Showing off the new Lion R2+ and the new triggered sphere.
Tuesday, June 23, 2015
Sunday, May 31, 2015
Found this on the SONY site while I was exploring the durability issue that the FS7 grip is having in the field. JPNola is using the two 2 Sphere Grip, our Triggered Grips also have the ability to on/off the SONY FS7.
"Solution"- Ditch the entire extension arm / control grip thing altogether and never look back.
I realize that isn't the solution you were looking for and it doesn't address the shoddy build of the control grip. But it is a solution that could save you a lot of headache, bring many advantages, and even improve your shooting.
About the only thing that the control grip provides that cannot be accomplished without the grip is simultaneous focus and iris riding. I found that it was rare that I needed to do both at once since the iris change is stepped and undesirable for in-shot exposure adjustment. Besides, being that the arm / grip is such a pain in the rear and creates so many problems, giving up simultaneous focus / exposure change was a trade-off I was willing to make.
The happy bonuses off ditching the arm are :
* camera placement is no longer limited by the arm. I can perform shots where the camera lens just barely clears an object. I can perform shots where the camera body is on the ground or on the hood of a car. No arm sticking out from the bottom of the camera to impede those camera placements.
* I can place the upright on a flat surface when not in use. No need for a second arm. No more having to lay the camera on its side.
* no more problems when mounting to a tripod. No having to temporarily reposition or remove the arm.
* no more concern over tearing up the cable for the control grip. Less cabling on the camera overall and that makes for less of a "franken-camera" / "C300" look. The camera is more "clean" without the arm and cabling to the grip.
* going without the arm shed weight. Weight that wasn't helping to stabilize camera shots. Weight that wasn't positioned aft of my shoulder- the only place where the Fs7 needs for additional weight.
* no more having to reposition or remove the arm in order to put the camera in its camera bag.
* no more one hand up, other hand down shooting position. Both hands are now at the same height, just like shooting with a traditional broadcast tv camera or motion picture camera. Having both hands at lens height makes you feel more part of the camera, more connected to the lens and thus to the shot.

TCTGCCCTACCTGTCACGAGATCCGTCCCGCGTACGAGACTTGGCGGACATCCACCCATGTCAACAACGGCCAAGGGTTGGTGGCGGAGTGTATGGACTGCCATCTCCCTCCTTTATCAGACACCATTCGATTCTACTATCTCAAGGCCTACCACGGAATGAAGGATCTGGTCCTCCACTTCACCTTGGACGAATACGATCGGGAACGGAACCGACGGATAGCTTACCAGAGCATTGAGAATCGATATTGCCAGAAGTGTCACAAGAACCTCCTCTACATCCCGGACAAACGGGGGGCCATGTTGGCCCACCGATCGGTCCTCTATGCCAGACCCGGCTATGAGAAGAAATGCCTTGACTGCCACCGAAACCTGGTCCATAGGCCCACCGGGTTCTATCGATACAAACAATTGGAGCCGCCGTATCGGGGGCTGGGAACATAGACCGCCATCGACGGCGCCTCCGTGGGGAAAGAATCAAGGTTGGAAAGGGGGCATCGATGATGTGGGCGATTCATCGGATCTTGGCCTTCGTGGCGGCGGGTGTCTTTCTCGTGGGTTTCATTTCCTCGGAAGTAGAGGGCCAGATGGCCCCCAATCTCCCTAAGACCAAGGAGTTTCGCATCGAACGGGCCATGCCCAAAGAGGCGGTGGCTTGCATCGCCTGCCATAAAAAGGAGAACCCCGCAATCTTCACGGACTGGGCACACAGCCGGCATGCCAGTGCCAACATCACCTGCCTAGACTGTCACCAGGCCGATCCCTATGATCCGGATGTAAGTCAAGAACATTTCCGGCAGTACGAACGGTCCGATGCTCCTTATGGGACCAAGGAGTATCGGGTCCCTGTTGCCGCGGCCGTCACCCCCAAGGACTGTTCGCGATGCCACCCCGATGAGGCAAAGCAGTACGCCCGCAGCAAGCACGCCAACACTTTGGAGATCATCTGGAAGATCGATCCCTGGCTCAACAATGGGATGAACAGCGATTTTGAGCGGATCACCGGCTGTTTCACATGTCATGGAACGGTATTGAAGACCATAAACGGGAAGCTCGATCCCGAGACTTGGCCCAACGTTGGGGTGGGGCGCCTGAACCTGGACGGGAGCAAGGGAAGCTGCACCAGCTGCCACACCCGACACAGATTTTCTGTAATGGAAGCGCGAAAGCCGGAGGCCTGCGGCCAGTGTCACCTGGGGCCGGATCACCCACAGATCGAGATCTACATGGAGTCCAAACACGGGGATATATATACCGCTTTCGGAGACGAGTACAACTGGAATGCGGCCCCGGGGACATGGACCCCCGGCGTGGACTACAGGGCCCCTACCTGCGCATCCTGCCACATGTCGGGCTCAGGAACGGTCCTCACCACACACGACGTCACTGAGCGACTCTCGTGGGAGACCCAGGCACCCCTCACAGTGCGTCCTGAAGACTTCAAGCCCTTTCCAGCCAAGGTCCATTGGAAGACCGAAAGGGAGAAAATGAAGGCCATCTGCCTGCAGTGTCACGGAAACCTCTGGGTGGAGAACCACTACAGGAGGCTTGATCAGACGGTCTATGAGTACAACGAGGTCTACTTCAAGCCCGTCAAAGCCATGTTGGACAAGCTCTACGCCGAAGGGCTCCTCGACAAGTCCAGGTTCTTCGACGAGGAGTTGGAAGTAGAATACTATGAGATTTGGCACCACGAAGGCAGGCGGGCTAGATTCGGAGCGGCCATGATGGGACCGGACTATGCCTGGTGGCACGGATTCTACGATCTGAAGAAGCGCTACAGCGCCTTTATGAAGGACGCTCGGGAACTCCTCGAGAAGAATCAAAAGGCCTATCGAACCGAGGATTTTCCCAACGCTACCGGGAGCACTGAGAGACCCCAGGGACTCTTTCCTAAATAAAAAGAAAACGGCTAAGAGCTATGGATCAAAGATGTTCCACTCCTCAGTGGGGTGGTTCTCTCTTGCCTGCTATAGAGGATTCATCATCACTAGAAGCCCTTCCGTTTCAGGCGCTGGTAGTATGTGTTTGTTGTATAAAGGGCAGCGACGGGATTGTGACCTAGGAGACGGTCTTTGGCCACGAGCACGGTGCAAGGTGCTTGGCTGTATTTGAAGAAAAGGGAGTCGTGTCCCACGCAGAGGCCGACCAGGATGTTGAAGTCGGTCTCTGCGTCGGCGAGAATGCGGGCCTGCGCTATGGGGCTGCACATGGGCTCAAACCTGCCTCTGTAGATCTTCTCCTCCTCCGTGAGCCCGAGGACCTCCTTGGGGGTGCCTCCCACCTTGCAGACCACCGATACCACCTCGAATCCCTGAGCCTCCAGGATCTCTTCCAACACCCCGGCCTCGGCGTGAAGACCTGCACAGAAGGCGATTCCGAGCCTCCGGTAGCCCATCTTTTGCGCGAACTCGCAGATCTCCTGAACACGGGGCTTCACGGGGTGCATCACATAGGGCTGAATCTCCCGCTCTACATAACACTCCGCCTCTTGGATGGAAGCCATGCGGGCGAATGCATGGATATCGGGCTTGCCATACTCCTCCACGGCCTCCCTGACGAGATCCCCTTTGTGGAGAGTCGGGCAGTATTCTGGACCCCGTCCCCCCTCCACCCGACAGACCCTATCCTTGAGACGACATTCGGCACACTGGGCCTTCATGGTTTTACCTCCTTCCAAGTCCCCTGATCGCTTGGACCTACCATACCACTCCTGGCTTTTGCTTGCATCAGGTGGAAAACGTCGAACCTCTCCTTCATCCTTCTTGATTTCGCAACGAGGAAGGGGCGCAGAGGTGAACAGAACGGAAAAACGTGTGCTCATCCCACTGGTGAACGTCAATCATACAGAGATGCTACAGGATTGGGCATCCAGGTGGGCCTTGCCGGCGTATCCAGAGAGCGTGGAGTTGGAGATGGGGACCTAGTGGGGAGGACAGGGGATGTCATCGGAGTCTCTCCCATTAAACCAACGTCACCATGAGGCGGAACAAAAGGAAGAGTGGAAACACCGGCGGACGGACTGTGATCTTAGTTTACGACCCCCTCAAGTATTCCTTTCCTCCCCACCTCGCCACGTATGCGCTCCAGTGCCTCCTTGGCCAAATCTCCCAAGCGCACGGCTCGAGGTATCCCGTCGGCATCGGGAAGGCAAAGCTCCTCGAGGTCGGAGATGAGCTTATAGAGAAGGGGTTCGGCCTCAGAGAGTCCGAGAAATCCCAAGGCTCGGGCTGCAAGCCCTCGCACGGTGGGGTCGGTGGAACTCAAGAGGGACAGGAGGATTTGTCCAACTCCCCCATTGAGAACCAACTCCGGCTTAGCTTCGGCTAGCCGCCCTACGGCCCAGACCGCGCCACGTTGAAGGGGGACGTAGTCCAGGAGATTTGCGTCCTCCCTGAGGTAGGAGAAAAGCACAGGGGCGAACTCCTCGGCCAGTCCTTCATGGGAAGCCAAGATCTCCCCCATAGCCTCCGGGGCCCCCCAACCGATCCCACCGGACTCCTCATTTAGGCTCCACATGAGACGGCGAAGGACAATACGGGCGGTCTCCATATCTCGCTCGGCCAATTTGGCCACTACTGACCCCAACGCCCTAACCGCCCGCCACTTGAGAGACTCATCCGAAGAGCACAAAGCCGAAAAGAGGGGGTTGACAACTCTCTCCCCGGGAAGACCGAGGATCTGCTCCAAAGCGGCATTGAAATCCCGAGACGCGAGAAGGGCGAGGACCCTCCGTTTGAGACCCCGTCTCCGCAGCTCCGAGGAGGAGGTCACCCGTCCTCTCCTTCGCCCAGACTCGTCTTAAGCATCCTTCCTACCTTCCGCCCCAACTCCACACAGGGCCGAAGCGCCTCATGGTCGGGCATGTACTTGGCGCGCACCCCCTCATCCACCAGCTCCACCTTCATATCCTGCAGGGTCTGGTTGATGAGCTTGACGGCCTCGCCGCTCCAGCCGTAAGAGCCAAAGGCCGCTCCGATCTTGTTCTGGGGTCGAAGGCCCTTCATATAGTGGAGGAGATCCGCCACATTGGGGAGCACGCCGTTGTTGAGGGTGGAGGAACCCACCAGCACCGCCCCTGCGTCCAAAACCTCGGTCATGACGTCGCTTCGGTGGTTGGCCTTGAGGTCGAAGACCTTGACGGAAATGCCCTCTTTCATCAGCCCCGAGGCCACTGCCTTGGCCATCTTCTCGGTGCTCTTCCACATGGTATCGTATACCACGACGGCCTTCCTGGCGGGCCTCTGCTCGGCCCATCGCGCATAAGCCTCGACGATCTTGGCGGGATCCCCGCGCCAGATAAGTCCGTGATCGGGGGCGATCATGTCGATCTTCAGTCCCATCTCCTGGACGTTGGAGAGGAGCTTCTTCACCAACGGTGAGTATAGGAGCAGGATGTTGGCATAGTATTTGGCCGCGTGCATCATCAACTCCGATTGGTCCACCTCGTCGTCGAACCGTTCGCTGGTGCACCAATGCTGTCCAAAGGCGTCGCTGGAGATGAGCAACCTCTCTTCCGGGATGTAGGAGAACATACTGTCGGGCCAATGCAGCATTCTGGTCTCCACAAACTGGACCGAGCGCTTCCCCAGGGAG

Quit the grip and you will likely feel better for it. It was a bad habit to begin with. :smileylol:
Saturday, May 30, 2015
Friday, January 9, 2015
To get the whole story see: A special job.
Thursday, October 23, 2014
Tuesday, October 21, 2014
On April 27 Damon wrote:
Was just on your site and love your work! I am a Chicago based cameraman but grew up outside of Rochester in Wayne County. My folks are still there and have plenty of trees on their property... which got me to thinking. Could you make a grip/trigger for me if I were to supply the wood from my folks property? I know little about woodworking but I know they have cherry, maple, oak and pine trees in abundance. It's a strange request but my folks are getting up there and someday that property will likely be sold, having a piece of it in my hands while I work would be pretty cool.
It took months, but it is finally coming together. Damon sent me this picture and though the Cherry log is small, we think we can make it work. This wood is green so I will need to kiln dried it before it is milled. I got the logs this weekend and over the last couple of days I have been prepping.
Preparing the ends for drying, the ends dry quicker then the rest of the block causing them to crack. This waxy liquid slows the drying down. Next, on to the kiln where they will dry for the next 2-3 weeks.